Blue Springs South High School principal Charlie Belt sent two students from each school club to a leadership conference during the 2017-18 school year.

It was inspirational for those who went, including arts teacher Carlee Martin. She sat down with the students who went, and they came up with an idea for a new club – one centered around kindness.

That’s when they started the Renaissance Club, in which around 20 members inspire other students to get through tough times and help them feel welcome while at school.

“They all had a passion to make our school a better place,” Martin said. “It was just more than sitting around and talking about it. We had to do something.

“There was a motivational speaker there that talked about being a good person and spreading kindness and making people feel welcome. We we came back to talk about it; each student took something different away from it. All of them wanted to implement that.”

The club is in its second year, and when school started in August, they held a surprise assembly to help the students feel welcome.

“Usually they just sit and listen to rules all day,” Martin said. “So we had a surprise assembly, and we turned out the lights and threw beach balls. We wanted them to be excited about school and feel welcome.”

Added Renaissance Club member Reagan Roberts: “I thought it was cool because no one knew about it. It was a cool change. They thought it was going to be a boring assembly. We had music playing and had some games to play, too.”

During the school year, members of the club go to restrooms throughout the school and paint inspirational messages on the walls and mirrors. They also make signs and meme posters to put up in various places to give students a little bit of a laugh. They also leave drawings and messages on the sidewalks. One of the messages was “You be you.”

“We want someone to be able to go in there for more than just using the restroom,” Martin said. “If someone is sad and looking at the mirror, we want them to see those messages like ‘You are beautiful’ and ‘You are loved.’

“We also put memes up about funny things regarding finals, so they are not so stressed about them. We also put coloring pages out to help them stop, color and calm down.”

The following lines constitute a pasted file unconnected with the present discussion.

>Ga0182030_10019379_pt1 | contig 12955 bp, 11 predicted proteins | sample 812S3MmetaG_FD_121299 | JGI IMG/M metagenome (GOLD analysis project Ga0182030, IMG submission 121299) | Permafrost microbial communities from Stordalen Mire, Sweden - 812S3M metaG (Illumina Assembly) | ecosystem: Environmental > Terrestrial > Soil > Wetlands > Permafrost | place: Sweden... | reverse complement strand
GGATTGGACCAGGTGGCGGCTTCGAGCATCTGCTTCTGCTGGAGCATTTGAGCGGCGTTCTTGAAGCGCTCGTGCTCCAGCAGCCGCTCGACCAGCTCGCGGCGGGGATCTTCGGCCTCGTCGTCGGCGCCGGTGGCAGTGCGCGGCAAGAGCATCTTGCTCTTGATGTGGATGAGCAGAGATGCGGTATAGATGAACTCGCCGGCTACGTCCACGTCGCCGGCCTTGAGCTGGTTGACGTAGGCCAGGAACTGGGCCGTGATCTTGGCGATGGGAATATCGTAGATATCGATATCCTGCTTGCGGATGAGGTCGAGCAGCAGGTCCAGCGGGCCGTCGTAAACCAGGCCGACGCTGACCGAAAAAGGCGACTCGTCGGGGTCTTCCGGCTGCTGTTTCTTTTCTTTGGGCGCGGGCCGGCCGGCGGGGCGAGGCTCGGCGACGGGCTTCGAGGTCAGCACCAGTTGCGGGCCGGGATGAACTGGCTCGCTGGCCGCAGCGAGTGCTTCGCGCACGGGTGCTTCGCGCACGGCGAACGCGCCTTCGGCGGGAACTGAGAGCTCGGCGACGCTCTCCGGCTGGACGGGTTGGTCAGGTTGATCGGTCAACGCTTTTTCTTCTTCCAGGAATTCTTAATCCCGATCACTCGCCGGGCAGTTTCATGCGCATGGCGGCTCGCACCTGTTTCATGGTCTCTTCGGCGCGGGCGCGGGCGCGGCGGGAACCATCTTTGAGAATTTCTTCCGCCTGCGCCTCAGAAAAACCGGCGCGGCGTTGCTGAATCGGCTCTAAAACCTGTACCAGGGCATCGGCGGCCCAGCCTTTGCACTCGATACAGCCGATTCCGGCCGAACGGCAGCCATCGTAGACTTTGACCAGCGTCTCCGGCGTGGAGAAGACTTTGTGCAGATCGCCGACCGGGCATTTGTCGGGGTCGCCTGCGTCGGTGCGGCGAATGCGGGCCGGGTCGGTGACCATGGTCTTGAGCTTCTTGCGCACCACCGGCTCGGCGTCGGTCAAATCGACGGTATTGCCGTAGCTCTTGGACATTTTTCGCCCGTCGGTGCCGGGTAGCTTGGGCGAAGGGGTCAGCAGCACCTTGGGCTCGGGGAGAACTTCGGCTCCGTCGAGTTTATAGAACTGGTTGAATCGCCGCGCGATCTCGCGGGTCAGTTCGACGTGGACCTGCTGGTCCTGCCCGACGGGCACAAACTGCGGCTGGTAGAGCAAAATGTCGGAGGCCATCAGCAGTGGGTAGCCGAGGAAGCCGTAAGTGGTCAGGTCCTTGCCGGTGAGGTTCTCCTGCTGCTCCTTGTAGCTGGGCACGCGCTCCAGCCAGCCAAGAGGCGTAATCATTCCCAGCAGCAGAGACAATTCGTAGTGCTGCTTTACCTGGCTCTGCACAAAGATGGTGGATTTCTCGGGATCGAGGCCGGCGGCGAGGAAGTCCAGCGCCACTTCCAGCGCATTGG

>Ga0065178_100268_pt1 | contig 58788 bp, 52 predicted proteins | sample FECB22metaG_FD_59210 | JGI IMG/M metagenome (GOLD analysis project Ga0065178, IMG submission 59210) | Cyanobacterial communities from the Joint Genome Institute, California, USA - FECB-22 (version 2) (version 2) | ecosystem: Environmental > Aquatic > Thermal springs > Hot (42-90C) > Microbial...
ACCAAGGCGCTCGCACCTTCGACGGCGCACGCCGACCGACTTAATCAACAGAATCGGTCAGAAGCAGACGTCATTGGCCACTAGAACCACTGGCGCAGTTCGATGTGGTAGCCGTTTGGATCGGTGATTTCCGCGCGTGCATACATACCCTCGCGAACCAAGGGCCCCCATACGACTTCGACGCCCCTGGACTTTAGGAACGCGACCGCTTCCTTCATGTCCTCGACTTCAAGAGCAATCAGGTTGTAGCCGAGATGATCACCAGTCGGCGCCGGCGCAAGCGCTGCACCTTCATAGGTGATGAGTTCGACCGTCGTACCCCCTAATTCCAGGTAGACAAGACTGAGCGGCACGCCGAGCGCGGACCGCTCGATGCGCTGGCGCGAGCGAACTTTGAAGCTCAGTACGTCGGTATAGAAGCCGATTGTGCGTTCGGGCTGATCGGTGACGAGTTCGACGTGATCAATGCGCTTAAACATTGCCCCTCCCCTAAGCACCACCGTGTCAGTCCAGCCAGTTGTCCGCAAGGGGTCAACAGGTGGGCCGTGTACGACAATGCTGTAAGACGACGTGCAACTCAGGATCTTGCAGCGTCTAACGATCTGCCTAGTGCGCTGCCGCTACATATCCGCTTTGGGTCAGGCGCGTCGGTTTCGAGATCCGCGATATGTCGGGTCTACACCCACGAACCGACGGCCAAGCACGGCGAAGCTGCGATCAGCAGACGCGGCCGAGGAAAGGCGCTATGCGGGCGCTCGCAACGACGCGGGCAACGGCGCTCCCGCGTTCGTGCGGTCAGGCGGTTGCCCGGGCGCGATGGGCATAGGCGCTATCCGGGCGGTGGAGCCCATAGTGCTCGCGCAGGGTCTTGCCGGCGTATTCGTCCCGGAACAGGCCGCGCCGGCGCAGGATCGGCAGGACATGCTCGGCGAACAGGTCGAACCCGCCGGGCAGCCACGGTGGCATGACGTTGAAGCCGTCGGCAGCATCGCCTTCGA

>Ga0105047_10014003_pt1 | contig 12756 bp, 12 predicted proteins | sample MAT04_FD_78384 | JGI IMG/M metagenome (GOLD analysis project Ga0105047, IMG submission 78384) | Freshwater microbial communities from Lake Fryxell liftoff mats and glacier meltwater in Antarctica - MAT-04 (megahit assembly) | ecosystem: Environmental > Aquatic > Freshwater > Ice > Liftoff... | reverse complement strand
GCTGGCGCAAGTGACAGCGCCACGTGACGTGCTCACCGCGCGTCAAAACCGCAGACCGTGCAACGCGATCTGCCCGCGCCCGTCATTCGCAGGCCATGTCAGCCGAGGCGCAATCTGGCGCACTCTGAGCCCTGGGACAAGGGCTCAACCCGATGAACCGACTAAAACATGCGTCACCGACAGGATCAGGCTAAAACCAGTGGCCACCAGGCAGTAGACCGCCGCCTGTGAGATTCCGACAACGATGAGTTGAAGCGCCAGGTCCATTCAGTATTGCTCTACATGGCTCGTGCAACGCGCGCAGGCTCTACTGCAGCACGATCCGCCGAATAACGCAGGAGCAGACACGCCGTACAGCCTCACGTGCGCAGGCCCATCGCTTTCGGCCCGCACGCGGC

On Fridays, after school is out, club members give students high fives in the hallways as they are leaving.

“We do that so they get that connection when they leave on Fridays,” Martin said.

And all of the work the club put into making a difference at Blue Springs South has resulted in positive feedback from the students.

“A lot of selfies have been taken by our messages,” Martin said. “Students started asking us, ‘Will you paint on our bathroom next?’

“The club is so diverse. It has the quiet kid, the jock, the smart kid – the club has a little bit of everything. It brings us all together because we all have a good soul. That was a requirement to be in the club.”

Two of those students – Isaac Hummel and and Roberts – said they joined because they wanted to make a difference in people’s lives.

“I like to have the opportunity to make that difference and see that difference at my school,” Roberts said. “That’s probably my favorite part about it.”

Added Hummel: “I wanted to do community service, and the community that’s closest to me is my school. This is a club that directly gives back to the community that’s more important to me.”

And sometimes part of making a difference is just engaging in conversation with someone who might be having a bad day, Roberts said.

“If you know someone is having a rough day, you just say, ‘Hey! How are you doing? Do you want to go to this after school?’ It’s just about branching out and being nice and kind to everyone.”